News Release

Key Economic Issues: Oil, IMF, Euro


Director of Public Citizen’s Critical Mass Energy Project, Hauter said today: “Oil interests have used their enormous political power — which has increased with Exxon-Mobil and other mergers — to stop public policies that advance energy efficiency and conservation. Lehman Brothers reported recently that profits from the four largest oil companies are expected to more than double to a combined $50 billion this year alone. Texaco increased its net income by an astounding 473 percent in the first quarter of 2000.”
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Director of the 50 Years Is Enough Network, Njehu said today: “The International Monetary Fund and World Bank, which are meeting in Prague this week, make the rules for the global economy by imposing their economic recipes on the countries of Africa, Asia, Latin America and the Caribbean. Their ‘structural adjustment programs,’ which force countries to cut essential services, in over 90 countries have paved the way for the corporate globalization that an international coalition of faith-based, labor, student, environmental, human rights and economic justice groups have been protesting for years.”
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Professor of Economics at Bryn Mawr College and author of “Globalization and Wages: The Down Escalator” in Dollars and Sense magazine, Du Boff said today: “The financial instability that ravaged Asia in 1997-98, Russia in 1998, Brazil in 1999 (and to a lesser extent the euro now) has caused substantial disagreement even in the World Bank and IMF — for example, the departure of the World Bank’s chief economist, Joseph Stiglitz. These institutions are refusing to address a major destabilizing force in the global economy, namely the free flow of capital across borders, since that would challenge free market orthodoxy.”
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Senior policy analyst at the Center for Economic and Policy Research and co-author of the new report “The Emperor Has No Growth: Declining Economic Growth Rates in the Era of Globalization,” Naiman said today: “IMF, World Bank, and U.S. Treasury officials acknowledge that their policies have not helped the poor, but insist that these policies be continued, claiming that these policies promote economic growth. But the economic data contain no evidence that this is the case. On the contrary, there has been a growth slowdown worldwide, with developing countries losing $15 trillion in economic output over the last two decades due to lower growth.”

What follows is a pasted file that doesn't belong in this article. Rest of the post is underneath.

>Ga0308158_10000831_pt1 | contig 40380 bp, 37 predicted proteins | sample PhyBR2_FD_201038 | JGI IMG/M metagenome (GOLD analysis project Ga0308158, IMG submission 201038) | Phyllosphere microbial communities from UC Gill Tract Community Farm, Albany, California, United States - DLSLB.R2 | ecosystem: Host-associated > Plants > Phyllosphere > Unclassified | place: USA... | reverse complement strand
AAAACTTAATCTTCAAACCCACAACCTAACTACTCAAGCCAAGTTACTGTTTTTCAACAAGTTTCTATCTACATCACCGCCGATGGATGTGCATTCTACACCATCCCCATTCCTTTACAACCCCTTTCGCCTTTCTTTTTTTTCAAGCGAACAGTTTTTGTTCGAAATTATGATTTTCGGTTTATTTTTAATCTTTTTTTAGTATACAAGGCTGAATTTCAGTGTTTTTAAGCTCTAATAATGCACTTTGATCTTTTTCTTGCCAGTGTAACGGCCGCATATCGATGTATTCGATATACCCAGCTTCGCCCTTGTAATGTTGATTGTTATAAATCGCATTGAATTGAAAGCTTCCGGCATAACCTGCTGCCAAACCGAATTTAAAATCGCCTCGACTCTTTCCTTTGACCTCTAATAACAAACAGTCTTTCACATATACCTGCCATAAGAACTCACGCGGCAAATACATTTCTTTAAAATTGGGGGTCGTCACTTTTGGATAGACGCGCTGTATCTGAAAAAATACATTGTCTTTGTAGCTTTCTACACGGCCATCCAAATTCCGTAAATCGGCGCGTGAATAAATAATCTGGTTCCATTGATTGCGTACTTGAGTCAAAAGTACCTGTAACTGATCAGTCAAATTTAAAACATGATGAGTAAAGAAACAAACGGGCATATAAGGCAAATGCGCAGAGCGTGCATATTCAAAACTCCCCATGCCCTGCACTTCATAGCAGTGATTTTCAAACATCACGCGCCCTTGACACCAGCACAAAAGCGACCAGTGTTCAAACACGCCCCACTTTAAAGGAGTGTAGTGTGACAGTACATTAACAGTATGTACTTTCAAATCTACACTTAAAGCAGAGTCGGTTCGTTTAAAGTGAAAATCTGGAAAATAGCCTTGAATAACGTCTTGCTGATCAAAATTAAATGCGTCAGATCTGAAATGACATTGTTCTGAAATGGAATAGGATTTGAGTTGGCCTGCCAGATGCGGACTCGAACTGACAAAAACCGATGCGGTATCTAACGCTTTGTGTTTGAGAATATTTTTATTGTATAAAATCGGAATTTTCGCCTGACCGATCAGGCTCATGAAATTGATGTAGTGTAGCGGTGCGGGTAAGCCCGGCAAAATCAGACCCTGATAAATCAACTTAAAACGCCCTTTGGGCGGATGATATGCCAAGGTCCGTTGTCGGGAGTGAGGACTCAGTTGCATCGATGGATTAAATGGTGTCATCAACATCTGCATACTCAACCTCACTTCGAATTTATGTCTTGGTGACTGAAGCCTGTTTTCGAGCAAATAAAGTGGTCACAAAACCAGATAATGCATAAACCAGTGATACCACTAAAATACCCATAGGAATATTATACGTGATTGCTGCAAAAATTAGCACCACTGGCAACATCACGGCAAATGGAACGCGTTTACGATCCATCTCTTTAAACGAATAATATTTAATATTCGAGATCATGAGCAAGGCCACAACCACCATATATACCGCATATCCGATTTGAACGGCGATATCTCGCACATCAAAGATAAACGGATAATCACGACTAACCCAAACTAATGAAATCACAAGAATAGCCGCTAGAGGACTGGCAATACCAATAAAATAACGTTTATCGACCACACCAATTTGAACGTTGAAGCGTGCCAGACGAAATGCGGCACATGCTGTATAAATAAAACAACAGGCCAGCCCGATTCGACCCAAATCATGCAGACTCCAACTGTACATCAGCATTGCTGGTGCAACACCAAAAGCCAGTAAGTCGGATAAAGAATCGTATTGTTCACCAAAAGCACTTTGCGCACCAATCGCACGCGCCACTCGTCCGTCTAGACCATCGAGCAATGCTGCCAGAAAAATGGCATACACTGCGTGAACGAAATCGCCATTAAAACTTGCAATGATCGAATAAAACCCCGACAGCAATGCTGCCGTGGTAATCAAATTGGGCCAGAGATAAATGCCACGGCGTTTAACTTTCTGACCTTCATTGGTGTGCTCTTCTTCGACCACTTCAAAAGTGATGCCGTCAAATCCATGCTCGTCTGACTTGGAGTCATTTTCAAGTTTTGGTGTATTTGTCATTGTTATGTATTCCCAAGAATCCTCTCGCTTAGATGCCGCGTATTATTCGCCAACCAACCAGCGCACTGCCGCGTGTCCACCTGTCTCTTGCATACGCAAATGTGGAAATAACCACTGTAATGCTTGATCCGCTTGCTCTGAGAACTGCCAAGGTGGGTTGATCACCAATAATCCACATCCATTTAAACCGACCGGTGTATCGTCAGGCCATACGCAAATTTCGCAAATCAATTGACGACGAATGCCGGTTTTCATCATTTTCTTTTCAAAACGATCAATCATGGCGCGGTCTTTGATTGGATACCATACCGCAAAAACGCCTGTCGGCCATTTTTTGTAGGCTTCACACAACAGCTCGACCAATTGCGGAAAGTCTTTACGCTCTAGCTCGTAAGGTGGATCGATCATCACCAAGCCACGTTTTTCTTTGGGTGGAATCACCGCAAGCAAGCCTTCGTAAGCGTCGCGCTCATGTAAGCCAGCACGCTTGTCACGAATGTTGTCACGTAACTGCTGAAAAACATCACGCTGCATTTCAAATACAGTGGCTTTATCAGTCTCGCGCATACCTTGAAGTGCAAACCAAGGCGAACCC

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Director of programs at the Financial Markets Center, D’Arista said today: “The rising dollar is as important as the falling euro. Causes are that oil is priced in dollars and with the cost up, Europe and Japan have to exchange more of their currencies for dollars to pay the higher price. Also, U.S. interest rates are higher and have risen faster than in other countries. That encourages capital flows into the U.S. and out of Europe. U.S. investment has been fueled by foreign, not domestic savings. Huge capital inflows are producing unsustainable growth, an overvalued dollar and enormous trade deficits.”
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For more information, contact at the Institute for Public Accuracy:
Sam Husseini, (415) 552-5378; David Zupan, (541) 484-9167